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  • Satellite Evolution

European Space Agency uses Yokogawa instruments to achieve precise laser tuning for satellites

The European Space Agency (ESA) is using the precision of Yokogawa’s optical wavelength meters to ensure accurate tuning of lasers used in Earth to space communications.

ESA operates a network of geostationary satellites known as the European Data Relay System (EDRS). These satellites communicate with a constellation of European Low Earth Orbit (LEO) satellites called Sentinels, used for Earth monitoring applications.

The EDRS satellites use radio communication to upload the LEO satellites’ images and other data to terrestrial servers.

The challenge is that the growing amount of information from LEO and geostationary satellites and from satellite constellations will mean that the available bandwidth from radio communication links will soon be too low to meet ESA’s data transfer needs.

Optical, laser-based communication is the obvious answer, a technique already used to transfer data between the LEO satellites and the EDRS network. Optical communications is a proven technology on Earth and forms the backbone of the internet.

However, optical communications in free space between the Earth and a satellite calls for special laser technology. This is because optical signals transmitted between the Earth and space are subject to interference from various sources, such as clouds or other weather phenomena.

In addition, optical signals in free space cannot be shielded from external sources of optical interference by the physical medium through which they travel, such as an optical fibre on Earth.

Optical communication systems need to achieve a sufficient signal-to-noise ratio to maintain the link between transmitter and receiver. In the ESA’s EDRS, signals are transmitted at a very precisely specified infrared wavelength of 1064.625 nm (nanometers) ±11 pm (picometers), with almost zero variance in the peak wavelength. This allows the receiver to lock on to the transmitted narrowband signal and to eliminate interfering signals. With this technology, the EDRS satellite can operate even when the sun is in its line of sight.

ESA is implementing optical Earth-to-satellite communications technology in its optical ground station (OGS) on the Spanish island of Tenerife and at the Aristarchos 2.2 m telescope at the Chelmos observatory in the Peloponnese in Greece.

Maintaining the exact transmitter wavelength is a critical part of the Aristarchos system’s operation, achieved by a technique where the transmitter laser is pumped by an 808nm laser diode to generate an accurate 1064.625 nm ±11 pm output. This wavelength is controlled accurately by adjusting the operating temperature of the transmitter laser.

Measurement of optical communications systems is usually performed using an optical spectrum analyzer (OSA), a highly accurate and reliable instrument that analyzes optical wavelength, among other criteria.

OSAs such as Yokogawa’s AQ6370D achieve a wavelength measurement accuracy of ±10 pm (picometres) at a reference wavelength of 1550 nm and ±100 pm at 1064.625 nm. Although this is highly accurate, it is still not accurate enough to meet the demands of the Aristarchos installation.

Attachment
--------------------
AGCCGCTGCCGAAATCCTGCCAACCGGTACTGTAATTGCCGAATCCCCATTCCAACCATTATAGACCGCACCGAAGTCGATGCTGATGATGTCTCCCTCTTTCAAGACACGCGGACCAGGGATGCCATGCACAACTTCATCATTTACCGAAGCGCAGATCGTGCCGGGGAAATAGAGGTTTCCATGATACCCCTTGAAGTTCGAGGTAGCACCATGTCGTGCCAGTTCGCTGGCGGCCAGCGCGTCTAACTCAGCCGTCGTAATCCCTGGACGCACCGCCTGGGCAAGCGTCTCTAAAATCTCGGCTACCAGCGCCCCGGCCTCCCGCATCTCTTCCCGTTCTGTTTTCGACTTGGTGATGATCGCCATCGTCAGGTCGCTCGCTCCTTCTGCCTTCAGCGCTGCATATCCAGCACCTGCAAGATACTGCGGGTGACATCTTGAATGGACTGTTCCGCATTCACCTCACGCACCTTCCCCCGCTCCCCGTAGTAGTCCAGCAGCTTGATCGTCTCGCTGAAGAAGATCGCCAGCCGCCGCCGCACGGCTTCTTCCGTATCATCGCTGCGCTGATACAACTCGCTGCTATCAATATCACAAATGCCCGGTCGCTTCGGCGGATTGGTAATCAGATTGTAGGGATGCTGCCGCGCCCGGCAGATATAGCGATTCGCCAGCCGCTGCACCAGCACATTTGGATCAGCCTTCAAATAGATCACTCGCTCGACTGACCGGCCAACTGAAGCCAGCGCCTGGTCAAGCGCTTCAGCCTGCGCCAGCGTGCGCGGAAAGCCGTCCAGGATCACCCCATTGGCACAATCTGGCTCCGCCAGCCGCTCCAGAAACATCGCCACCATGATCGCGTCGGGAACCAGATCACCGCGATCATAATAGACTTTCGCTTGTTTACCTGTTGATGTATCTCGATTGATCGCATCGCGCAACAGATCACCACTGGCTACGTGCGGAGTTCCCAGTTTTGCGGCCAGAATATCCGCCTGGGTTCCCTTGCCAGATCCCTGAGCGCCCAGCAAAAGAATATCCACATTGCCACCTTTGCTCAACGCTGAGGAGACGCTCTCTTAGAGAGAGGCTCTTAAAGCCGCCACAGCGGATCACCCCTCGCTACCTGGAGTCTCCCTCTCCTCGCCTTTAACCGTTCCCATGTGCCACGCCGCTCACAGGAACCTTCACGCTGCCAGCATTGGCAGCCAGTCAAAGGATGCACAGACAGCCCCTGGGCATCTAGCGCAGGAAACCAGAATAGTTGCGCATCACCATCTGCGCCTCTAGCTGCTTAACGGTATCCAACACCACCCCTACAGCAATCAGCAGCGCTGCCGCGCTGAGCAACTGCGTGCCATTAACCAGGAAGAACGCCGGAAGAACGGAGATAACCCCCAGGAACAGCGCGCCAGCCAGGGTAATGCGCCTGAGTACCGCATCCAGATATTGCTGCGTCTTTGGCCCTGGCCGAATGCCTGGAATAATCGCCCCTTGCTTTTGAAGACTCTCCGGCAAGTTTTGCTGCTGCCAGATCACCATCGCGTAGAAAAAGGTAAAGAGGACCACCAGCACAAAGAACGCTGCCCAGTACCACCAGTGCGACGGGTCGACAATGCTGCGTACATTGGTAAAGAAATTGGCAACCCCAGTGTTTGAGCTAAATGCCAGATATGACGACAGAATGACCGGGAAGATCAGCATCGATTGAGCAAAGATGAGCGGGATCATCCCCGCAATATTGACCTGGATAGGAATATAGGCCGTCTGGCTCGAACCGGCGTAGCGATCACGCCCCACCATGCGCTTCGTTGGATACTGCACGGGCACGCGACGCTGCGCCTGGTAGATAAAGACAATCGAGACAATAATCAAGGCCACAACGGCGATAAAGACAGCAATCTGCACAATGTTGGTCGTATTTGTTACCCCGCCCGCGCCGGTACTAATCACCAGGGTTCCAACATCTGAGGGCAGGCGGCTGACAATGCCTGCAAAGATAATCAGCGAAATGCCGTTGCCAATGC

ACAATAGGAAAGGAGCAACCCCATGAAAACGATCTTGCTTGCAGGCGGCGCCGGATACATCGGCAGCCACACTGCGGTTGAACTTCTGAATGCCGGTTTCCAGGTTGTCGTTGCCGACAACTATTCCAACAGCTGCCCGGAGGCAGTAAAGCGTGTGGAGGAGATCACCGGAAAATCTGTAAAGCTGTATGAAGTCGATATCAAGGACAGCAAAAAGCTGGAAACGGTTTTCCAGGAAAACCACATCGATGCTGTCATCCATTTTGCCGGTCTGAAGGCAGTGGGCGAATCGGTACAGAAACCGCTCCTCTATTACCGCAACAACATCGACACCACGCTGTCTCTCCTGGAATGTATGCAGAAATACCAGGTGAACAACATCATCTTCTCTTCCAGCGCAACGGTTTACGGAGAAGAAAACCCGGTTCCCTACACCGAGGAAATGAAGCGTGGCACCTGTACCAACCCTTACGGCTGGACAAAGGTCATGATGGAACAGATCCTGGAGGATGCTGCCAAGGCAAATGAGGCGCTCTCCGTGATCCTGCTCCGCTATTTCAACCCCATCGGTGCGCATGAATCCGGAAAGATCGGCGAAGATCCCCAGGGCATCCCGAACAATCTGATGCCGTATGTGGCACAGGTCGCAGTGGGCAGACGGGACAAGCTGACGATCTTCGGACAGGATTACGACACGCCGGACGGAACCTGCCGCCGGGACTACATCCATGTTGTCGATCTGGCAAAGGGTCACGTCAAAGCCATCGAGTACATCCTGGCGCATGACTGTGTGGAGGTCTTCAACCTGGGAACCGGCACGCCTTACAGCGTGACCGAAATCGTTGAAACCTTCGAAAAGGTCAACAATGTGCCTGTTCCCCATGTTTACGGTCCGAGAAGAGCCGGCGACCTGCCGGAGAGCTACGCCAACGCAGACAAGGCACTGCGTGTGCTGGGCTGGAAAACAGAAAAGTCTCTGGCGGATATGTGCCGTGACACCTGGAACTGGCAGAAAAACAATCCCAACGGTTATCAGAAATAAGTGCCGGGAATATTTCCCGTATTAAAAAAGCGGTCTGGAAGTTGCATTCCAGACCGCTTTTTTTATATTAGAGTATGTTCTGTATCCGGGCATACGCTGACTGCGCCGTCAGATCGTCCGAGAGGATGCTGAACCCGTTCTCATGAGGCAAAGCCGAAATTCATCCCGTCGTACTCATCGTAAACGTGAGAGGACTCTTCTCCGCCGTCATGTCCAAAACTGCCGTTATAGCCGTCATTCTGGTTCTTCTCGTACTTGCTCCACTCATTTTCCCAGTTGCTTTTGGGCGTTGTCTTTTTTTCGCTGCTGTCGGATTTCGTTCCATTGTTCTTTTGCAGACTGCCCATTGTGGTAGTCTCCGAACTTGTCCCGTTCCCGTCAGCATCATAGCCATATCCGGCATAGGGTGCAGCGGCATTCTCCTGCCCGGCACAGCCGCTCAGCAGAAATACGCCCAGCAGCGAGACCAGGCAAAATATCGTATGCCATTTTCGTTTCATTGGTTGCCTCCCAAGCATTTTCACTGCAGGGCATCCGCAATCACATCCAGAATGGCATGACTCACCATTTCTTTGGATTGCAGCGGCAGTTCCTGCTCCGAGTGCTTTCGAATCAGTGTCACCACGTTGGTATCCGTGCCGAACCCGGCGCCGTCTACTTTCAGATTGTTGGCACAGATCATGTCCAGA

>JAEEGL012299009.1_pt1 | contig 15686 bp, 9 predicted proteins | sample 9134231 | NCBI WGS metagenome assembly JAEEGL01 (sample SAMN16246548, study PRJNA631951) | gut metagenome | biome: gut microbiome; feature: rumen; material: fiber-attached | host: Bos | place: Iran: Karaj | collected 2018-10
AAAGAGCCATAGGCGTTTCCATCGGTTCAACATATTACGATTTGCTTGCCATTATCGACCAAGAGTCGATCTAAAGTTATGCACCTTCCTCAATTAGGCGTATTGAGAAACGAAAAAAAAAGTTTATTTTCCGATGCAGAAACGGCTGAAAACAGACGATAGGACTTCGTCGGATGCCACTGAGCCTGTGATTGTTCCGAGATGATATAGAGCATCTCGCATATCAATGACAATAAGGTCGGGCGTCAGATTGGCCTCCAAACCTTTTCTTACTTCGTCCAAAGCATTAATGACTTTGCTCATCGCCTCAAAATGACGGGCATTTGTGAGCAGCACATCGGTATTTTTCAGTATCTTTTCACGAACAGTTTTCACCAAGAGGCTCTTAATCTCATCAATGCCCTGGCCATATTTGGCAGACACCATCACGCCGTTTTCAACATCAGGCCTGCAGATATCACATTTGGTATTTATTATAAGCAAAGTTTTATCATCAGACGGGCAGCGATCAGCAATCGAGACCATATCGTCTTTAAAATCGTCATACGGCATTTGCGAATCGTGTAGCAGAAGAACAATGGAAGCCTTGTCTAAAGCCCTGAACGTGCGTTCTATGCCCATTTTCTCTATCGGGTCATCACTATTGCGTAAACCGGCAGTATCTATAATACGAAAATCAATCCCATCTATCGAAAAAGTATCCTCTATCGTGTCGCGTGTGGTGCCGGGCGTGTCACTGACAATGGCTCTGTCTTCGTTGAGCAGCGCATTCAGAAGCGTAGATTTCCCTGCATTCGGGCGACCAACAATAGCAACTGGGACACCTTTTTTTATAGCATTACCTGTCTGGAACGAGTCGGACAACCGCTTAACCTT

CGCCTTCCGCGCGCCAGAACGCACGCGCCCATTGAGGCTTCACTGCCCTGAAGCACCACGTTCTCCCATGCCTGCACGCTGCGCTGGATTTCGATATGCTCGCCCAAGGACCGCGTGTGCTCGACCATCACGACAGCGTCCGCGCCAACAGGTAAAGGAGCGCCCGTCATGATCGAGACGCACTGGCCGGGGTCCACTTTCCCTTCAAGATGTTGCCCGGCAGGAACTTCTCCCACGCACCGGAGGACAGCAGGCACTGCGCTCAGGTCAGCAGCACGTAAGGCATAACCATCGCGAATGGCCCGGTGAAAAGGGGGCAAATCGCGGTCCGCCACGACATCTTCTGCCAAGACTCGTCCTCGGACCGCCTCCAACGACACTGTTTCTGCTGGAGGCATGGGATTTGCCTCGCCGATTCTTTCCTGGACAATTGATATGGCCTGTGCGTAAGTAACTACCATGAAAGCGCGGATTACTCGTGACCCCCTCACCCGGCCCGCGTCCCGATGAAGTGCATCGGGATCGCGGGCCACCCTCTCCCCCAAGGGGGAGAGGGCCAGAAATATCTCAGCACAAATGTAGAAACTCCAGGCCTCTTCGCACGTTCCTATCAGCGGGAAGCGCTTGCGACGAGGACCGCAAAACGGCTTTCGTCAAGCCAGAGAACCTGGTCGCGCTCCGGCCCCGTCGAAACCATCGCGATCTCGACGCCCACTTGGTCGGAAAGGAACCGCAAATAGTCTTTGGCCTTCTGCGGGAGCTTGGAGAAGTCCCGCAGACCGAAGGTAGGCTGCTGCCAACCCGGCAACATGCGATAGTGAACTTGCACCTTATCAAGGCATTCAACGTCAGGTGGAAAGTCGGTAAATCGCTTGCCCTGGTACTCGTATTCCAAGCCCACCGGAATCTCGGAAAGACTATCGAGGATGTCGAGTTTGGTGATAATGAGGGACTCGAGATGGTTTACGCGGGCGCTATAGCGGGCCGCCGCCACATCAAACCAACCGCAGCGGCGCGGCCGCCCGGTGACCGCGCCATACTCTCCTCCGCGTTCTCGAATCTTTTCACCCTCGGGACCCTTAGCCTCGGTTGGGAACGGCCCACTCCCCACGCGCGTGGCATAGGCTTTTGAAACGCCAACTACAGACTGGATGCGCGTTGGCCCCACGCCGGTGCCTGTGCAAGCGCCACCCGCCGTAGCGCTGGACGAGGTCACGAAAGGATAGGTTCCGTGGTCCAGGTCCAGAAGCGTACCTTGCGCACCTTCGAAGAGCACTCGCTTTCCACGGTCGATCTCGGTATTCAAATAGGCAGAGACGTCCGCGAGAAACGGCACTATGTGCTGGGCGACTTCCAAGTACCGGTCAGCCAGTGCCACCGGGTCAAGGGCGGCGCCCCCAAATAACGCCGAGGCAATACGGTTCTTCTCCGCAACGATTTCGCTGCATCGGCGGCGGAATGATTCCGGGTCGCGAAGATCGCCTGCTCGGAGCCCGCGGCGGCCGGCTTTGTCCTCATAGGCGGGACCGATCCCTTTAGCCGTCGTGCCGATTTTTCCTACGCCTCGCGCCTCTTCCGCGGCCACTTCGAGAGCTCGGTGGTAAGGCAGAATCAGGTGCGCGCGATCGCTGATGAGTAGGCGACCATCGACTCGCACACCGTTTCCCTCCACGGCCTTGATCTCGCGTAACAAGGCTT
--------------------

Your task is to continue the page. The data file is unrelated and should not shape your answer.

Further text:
The European Space Agency (ESA) using the precision of Yokogawa's optical wavelength meter AQ6150B

Zoran Sodnik is the optical communications technology manager at the ESA’s telecommunications and integrated applications directorate. He is responsible for the optical communications system installed with the Aristarchos telescope. Says Sodnik: ‘The EDRS operates at frequencies measured in multiples of terahertz and the transmitter and receiver wavelengths are no more than 28 Gigahertz apart. This means that the laser’s frequency has to be set with Gigahertz precision, and then measured with the same level of precision and accuracy.’

Working with Simac Electronics, a Netherlands-based supplier of connectivity and measurement technologies, the ESA selected a specialist optical wavelength meter, the AQ6151B from Yokogawa.

The instrument uses a Michelson interferometer, capable of measuring wavelength very accurately. In the AQ6151B, the high accuracy model in the AQ6150 Series, accuracy is specified at ±0.2 ppm. Available in three wavelength ranges, the Aristarchos installation uses the Wide Range version, covering wavelengths from 900 nm to 1700 nm.

The AQ6150 series offers high speed, with the ability to acquire, analyze and transfer a measurement to a PC within 0.2 seconds. As well as high accuracy, the AQ6150 Series offers simultaneous measurement of up to 1024 wavelengths and handles input signal power as low as -40 dBm.

The AQ6151B also has built-in analysis functions and requires no programming, making it easy to use.

Sodnik was confident that using the Yokogawa optical wavelength meter would produce the results that the ESA was looking for: ‘The ESA has used Yokogawa instruments extensively in the past and has always found them to be extremely accurate and reliable. This latest installation at the Chelmos observatory called for extremely high accuracy. I had no hesitation in selecting a Yokogawa product – it has fully lived up to my expectations.’

Using the highly accurate AQ6151B to tune lasers, ESA expects that optical transmission could take on the burden of handling high bandwidth traffic, replacing radio communication as the primary means of sending and receiving data from satellites.


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